Having attended numerous Serie b and c (2nd/3rd div Italy) matches, one A-League (down under)….TFC (left early twice it was bad) and RBNY ( sparse crowd for a new stadium)matches, I could say the NASL isn’t the same as those mentioned , however it does offer an exciting and competitive style that I haven’t seen much of in the USL. Orlando and Charleston seem to be the exception though. Hey, its just soccer and is still just a game, and I don’t proclaim to be an expert or soccer forum wizard, just interested to see the US game evolve.

  4. I’m curious as to how both the USL Pro and NASL compare to the lower Euro leagues in terms of quality. Bundesliga 2, French Ligue 2, Serie B, etc.

    I don’t know why this is, but why don’t both leagues (USL PRO and NASL) draft/recruit/sign top level youth players that perhaps haven’t been discovered by a foreign club or picked up by MLS. I would like to think that this represents a better developmental path for players with pro potential in stead of the traditional collegiate soccer experience. After all, this is how the rest of the footballing world operates. Bundesliga youth/reserve teams play in the 3rd tier.
    I think most serious soccer fans would rather watch up-and-coming players than a bunch of retreads and guys who just don’t and will never ‘have it’ to play top division football.

    MLS reserve league only consists of 10 games. That’s not enough to develop the handful of teenage home grown players on their books. (Then again, why doesn’t MLS send these players on loan to NASL/USL teams…for experience?)

    The PDL and NPSL are decent summer opportunities for college players. It’s better than nothing but is still lacking due to the structure. Players need to spend 10 months in a system that allows for both a cohesive, consistent training environment AND competitive matches spread out over a 10 month period.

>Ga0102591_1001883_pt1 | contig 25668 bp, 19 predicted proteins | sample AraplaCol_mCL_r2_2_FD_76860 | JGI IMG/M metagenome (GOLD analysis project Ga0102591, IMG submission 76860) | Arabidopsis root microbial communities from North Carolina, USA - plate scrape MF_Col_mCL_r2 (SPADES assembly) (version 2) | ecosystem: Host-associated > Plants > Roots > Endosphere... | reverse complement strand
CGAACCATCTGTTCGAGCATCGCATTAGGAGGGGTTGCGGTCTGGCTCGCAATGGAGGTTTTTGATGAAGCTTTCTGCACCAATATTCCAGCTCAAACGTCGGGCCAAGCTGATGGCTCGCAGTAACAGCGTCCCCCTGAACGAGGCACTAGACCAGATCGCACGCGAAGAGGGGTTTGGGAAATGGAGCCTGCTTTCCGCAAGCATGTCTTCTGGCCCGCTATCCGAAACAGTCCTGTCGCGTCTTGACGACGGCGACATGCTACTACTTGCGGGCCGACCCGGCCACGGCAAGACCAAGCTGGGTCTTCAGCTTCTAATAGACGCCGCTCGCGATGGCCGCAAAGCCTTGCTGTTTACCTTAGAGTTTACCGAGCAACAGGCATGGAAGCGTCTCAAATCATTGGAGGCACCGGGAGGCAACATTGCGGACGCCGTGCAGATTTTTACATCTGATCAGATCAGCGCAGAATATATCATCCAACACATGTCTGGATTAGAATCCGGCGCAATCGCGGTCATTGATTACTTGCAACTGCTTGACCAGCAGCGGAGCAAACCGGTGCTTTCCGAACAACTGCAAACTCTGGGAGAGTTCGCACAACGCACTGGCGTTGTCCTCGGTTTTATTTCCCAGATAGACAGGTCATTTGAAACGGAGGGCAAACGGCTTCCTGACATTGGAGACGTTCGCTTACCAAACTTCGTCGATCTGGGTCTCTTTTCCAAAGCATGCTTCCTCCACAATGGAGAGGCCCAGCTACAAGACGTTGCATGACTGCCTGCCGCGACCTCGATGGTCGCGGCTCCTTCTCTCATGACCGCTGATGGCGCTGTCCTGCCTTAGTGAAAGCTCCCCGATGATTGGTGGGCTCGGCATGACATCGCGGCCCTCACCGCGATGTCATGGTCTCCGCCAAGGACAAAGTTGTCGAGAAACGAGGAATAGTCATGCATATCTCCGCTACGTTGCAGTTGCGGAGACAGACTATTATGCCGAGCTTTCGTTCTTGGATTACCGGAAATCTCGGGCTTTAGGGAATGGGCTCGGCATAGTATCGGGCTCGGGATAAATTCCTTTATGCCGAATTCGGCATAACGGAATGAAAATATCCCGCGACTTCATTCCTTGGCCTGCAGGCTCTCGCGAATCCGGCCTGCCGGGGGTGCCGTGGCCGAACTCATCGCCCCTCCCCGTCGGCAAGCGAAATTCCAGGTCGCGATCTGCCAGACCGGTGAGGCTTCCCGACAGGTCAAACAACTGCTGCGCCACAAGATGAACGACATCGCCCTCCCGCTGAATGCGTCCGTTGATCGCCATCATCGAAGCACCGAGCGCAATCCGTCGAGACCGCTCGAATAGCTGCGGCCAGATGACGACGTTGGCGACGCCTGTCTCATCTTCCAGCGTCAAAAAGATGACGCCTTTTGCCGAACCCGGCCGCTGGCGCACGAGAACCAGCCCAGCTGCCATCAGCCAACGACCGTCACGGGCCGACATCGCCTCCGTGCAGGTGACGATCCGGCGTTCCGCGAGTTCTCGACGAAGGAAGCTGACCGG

The college/PDL option does not allow for this. As for the low player salaries in the minor leagues, 20K is probably above the average amount of scholarship (especially figuring athletic money alone) money a player is awarded in college soccer. 20K is decent money for an 18-20 yr old!

    Granted, it is a ‘tough sell’ to the typical American soccer parent. They view college as a priority. I don’t disagree with that. But you can pursue higher education ANDa pro career simultaneously.

    • Thanks for reading and commenting. There are a couple things I can say to perhaps elucidate the situation.

      The traditional American development path (high school, then college, then the draft) makes for a lot of “late-bloomers”. Whereas young players train for hours and hours each week from a young age, the American system meant that players have the ball on their foot less. Simply put, in terms of hours, it takes American players longer to catch up to players from other countries. This means that at 25, an American might not be washed up or a ‘will never have it’ if he is playing for a third division club.